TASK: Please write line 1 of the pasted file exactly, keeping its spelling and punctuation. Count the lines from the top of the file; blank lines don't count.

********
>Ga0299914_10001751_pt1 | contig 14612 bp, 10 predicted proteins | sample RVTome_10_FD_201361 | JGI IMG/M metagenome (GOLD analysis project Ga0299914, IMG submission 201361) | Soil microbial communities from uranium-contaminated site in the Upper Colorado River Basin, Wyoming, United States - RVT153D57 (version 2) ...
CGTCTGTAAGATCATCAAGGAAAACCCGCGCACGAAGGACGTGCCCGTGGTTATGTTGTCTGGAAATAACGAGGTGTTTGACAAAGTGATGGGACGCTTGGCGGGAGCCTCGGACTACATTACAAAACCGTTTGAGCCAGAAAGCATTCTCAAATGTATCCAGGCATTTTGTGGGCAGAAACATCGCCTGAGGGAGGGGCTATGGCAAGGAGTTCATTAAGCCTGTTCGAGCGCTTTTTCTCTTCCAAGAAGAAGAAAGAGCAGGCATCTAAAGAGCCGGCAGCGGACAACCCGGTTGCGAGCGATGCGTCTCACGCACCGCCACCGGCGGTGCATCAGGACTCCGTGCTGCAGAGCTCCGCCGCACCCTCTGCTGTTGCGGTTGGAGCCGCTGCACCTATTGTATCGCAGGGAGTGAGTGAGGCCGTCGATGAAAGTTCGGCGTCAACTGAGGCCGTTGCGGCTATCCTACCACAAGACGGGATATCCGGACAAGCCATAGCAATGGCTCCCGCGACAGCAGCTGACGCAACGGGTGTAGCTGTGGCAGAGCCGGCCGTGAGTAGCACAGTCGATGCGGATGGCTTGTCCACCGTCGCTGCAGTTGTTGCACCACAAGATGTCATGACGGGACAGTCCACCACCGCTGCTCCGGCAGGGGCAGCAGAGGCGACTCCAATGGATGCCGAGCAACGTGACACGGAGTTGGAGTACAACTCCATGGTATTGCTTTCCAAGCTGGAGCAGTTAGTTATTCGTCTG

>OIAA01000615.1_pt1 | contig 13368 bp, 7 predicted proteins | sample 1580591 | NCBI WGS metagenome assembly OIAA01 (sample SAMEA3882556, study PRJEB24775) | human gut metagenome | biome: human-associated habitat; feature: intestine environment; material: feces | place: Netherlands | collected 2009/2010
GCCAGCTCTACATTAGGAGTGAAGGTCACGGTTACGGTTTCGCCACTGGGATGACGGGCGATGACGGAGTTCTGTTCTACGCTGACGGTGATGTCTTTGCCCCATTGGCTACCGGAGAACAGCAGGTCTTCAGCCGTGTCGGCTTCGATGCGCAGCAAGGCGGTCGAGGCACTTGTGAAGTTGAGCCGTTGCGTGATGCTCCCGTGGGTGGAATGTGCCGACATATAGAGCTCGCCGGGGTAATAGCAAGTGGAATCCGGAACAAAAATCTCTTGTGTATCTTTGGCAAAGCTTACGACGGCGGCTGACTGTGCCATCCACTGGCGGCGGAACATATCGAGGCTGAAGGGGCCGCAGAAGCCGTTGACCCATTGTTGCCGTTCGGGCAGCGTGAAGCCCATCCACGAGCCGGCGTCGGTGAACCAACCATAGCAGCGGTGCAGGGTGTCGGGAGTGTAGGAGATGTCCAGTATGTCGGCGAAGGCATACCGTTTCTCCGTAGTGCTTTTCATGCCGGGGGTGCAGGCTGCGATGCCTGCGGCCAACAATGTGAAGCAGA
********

>Ga0299914_10001751_pt1 | contig 14612 bp, 10 predicted proteins | sample RVTome_10_FD_201361 | JGI IMG/M metagenome (GOLD analysis project Ga0299914, IMG submission 201361) | Soil microbial communities from uranium-contaminated site in the Upper Colorado River Basin, Wyoming, United States - RVT153D57 (version 2) ...